Sometimes I just want to crawl in bed and stay there… hibernate until the winter is over.
Annual triggers sting…
Most of us have some sort of annual trigger, whether it’s the anniversary of the death of a loved one, or the anniversary of some major life change.
When I was 17 that I realized that any hope I had of my paternal unit actually being a Father or a Dad to me was never going to happen.
While I can typically put the events of that winter out of my mind, it’s there subconsciously whether I want it to be or not and I’m reminded of that betrayal every year.
I think this is the first year I’ve really even acknowledged it and I’m hoping that by doing so I can finally start to let it go so that it won’t keep cropping up year after year.
It’s been almost 25 years, so it’s definitely time.
We all have these things, these issues we deal with throughout the year, but for some reason the holidays are worse for many of us as things seem to mount.
So many stresses, so many people we feel we need to please, people we feel we have to see that we have managed to avoid all year long, thoughts and memories that we can push to the back of our minds but that force their way forward when annual triggers arise.
But, there are things we can do to decrease the effects of the annual stresses.
1 . Face the stress
If I’ve learned anything in the last year it’s that trying to hide from stressors doesn’t make them go away.
If anything, burying them makes them hurt worse and longer.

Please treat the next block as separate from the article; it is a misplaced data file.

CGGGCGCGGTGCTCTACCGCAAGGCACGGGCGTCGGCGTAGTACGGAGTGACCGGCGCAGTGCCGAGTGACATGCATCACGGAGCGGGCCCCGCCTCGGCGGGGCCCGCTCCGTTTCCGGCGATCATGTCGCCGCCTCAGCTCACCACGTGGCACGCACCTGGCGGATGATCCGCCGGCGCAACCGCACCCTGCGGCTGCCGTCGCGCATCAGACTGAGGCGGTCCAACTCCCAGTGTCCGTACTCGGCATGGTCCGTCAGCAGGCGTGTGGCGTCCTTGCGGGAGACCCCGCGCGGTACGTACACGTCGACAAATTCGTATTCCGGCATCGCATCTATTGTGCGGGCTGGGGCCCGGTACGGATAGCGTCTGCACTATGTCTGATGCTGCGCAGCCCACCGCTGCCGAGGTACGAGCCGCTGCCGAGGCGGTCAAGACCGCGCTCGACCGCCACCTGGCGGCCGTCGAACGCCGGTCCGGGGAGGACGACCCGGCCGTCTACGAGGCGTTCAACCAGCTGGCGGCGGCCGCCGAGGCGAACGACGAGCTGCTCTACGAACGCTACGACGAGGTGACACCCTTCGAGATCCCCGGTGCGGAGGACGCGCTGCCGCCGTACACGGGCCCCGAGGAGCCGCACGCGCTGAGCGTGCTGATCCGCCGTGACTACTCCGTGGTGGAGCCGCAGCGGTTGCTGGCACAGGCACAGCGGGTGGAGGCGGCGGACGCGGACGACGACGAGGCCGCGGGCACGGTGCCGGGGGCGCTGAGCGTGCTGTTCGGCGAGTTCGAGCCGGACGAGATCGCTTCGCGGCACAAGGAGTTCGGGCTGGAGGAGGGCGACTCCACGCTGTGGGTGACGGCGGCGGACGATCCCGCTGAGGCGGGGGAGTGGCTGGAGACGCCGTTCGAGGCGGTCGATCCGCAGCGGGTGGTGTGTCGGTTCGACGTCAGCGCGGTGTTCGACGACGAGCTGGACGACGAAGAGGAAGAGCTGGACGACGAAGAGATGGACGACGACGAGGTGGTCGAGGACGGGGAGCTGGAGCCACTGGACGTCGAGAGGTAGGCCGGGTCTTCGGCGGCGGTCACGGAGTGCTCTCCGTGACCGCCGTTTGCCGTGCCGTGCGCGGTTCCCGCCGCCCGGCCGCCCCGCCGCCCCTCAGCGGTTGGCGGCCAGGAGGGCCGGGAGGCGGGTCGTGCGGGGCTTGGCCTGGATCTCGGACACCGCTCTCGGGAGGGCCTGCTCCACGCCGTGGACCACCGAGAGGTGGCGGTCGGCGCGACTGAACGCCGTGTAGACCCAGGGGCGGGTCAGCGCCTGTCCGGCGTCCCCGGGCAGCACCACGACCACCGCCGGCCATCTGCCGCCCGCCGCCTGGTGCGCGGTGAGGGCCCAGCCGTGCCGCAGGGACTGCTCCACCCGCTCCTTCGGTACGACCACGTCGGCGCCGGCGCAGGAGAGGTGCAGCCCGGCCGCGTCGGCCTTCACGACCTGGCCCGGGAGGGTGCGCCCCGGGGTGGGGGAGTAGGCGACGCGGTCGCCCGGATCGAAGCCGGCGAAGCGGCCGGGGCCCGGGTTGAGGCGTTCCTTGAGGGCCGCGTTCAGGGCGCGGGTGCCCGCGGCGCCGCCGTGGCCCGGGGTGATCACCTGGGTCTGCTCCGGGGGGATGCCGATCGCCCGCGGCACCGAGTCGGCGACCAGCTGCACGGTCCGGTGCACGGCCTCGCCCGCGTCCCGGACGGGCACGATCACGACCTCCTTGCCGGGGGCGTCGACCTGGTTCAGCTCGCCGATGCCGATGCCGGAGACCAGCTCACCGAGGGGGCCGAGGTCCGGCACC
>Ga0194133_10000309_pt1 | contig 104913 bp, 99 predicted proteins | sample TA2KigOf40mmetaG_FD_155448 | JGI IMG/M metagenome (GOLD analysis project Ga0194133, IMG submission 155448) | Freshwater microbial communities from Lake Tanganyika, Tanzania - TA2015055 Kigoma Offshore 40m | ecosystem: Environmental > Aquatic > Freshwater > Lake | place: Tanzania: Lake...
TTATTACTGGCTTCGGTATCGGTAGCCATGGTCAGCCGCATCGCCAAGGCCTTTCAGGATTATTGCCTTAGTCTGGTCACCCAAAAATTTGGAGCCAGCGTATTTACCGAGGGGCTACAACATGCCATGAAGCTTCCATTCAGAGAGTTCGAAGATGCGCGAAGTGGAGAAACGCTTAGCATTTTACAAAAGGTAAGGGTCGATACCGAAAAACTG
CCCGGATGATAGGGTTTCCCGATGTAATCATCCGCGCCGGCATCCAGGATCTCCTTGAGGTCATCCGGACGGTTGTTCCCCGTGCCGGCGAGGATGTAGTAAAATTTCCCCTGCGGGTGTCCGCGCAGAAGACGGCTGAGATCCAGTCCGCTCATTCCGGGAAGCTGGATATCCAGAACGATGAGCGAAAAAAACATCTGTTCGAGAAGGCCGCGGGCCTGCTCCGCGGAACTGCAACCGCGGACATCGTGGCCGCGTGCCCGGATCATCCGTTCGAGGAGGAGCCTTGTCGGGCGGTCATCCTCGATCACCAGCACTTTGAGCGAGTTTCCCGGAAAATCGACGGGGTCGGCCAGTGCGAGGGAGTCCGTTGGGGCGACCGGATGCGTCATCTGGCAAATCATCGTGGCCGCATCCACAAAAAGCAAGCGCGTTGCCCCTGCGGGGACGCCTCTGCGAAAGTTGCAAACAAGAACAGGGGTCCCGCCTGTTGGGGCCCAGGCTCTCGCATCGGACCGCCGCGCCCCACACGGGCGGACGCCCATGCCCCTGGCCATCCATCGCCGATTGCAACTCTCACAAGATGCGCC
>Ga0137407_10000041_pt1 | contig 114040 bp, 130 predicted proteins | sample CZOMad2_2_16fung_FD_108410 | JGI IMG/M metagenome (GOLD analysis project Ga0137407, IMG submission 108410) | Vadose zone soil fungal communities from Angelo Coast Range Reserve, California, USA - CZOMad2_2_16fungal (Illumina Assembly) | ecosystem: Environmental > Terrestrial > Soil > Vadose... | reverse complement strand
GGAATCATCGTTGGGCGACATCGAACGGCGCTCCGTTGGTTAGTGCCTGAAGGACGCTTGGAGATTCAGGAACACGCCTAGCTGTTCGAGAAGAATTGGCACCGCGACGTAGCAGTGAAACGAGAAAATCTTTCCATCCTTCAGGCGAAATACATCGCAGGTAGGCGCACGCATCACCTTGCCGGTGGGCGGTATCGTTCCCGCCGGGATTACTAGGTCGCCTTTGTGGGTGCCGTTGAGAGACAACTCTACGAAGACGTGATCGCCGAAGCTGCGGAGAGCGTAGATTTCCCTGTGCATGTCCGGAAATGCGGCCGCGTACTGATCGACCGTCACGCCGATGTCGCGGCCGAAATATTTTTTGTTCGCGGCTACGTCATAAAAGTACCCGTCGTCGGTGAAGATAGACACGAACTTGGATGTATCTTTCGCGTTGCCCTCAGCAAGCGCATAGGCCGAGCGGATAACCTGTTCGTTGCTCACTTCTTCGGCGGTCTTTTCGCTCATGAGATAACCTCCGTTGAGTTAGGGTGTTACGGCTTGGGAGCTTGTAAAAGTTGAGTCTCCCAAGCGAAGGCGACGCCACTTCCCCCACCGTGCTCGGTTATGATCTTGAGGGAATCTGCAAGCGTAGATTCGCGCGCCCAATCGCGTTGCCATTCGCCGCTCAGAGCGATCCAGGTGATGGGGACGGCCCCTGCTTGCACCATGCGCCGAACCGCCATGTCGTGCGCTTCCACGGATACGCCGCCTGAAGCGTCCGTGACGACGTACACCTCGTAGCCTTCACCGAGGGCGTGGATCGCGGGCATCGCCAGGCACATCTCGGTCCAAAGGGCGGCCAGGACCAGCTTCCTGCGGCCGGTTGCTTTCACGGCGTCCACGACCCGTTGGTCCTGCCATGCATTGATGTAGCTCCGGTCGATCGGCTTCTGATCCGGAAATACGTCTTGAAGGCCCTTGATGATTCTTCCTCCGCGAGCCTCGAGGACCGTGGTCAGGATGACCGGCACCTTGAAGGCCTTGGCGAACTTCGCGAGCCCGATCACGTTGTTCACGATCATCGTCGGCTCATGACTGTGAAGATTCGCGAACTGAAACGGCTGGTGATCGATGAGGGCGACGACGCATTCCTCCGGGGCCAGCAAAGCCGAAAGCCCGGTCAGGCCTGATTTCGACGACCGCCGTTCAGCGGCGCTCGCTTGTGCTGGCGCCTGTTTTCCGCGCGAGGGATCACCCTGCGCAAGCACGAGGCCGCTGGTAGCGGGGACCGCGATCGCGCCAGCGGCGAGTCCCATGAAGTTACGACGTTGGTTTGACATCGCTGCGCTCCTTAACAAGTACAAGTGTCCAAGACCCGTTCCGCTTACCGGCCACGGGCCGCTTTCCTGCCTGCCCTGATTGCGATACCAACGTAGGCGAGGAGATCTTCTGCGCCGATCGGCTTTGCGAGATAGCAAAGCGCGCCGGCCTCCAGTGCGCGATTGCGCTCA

Facing the stress is kind of like acknowledging a fear in your dreams, by acknowledging it and stating “you aren’t real, you can’t hurt me” you can make it go away.
The same is true of stressors.
Most of them aren’t real, they are simply thoughts in our heads. If we can acknowledge that they aren’t a real danger to us, they can’t hurt us.
However, if we continue to allow ourselves to believe they are a real danger, they will keep hurting us year after year.
Talking about the things that stress me has probably helped me more than anything.
When I avoid talking about them they live in my head and just seem to get worse.
But, for some reason, if I talk about them and share them with someone else it’s like they instantly vanish (or at least decrease enough that the don’t hurt me).
2 . Realize you aren’t alone –
Whatever the stress you are facing this time of year, know that you are not alone.
I think that one of the worst things most of us do to ourselves is to feel that we are the only one facing these things, and thus we try to face them alone.
Realizing we aren’t alone and allowing ourselves to talk about what is bothering us, whether it’s just the stress of trying to find the right present or a trigger that sends us into an annual depression, allows us to work through it in a way that we can’t do on our own.
It’s simply a relief to know you aren’t alone in whatever you are dealing with.
3 . Acknowledge your achievements